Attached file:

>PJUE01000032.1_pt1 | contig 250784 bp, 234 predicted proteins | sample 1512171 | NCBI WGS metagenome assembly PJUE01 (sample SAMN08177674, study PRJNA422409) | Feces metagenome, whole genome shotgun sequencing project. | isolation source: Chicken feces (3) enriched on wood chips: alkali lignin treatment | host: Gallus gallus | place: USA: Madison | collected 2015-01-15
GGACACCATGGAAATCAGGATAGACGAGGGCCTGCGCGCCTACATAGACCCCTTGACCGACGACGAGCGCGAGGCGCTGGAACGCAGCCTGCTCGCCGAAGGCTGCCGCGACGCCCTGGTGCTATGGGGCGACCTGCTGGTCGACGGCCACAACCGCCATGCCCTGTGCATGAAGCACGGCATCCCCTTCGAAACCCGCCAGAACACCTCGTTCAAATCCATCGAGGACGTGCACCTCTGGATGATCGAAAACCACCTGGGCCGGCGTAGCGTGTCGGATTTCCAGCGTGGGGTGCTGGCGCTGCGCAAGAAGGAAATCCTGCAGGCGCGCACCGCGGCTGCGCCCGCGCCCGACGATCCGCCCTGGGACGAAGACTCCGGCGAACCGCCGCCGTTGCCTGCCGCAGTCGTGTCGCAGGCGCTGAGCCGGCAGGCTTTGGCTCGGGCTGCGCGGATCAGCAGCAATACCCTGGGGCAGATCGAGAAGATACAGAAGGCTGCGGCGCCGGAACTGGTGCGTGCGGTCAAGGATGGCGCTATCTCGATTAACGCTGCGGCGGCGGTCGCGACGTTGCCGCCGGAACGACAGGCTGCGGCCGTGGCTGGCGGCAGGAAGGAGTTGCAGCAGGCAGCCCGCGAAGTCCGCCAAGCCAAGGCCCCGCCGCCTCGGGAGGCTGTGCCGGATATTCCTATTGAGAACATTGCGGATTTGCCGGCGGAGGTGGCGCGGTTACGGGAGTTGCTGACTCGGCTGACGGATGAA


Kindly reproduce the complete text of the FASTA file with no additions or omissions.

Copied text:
>PJUE01000032.1_pt1 | contig 250784 bp, 234 predicted proteins | sample 1512171 | NCBI WGS metagenome assembly PJUE01 (sample SAMN08177674, study PRJNA422409) | Feces metagenome, whole genome shotgun sequencing project. | isolation source: Chicken feces (3) enriched on wood chips: alkali lignin treatment | host: Gallus gallus | place: USA: Madison | collected 2015-01-15
GGACACCATGGAAATCAGGATAGACGAGGGCCTGCGCGCCTACATAGACCCCTTGACCGACGACGAGCGCGAGGCGCTGGAACGCAGCCTGCTCGCCGAAGGCTGCCGCGACGCCCTGGTGCTATGGGGCGACCTGCTGGTCGACGGCCACAACCGCCATGCCCTGTGCATGAAGCACGGCATCCCCTTCGAAACCCGCCAGAACACCTCGTTCAAATCCATCGAGGACGTGCACCTCTGGATGATCGAAAACCACCTGGGCCGGCGTAGCGTGTCGGATTTCCAGCGTGGGGTGCTGGCGCTGCGCAAGAAGGAAATCCTGCAGGCGCGCACCGCGGCTGCGCCCGCGCCCGACGATCCGCCCTGGGACGAAGACTCCGGCGAACCGCCGCCGTTGCCTGCCGCAGTCGTGTCGCAGGCGCTGAGCCGGCAGGCTTTGGCTCGGGCTGCGCGGATCAGCAGCAATACCCTGGGGCAGATCGAGAAGATACAGAAGGCTGCGGCGCCGGAACTGGTGCGTGCGGTCAAGGATGGCGCTATCTCGATTAACGCTGCGGCGGCGGTCGCGACGTTGCCGCCGGAACGACAGGCTGCGGCCGTGGCTGGCGGCAGGAAGGAGTTGCAGCAGGCAGCCCGCGAAGTCCGCCAAGCCAAGGCCCCGCCGCCTCGGGAGGCTGTGCCGGATATTCCTATTGAGAACATTGCGGATTTGCCGGCGGAGGTGGCGCGGTTACGGGAGTTGCTGACTCGGCTGACGGATGAA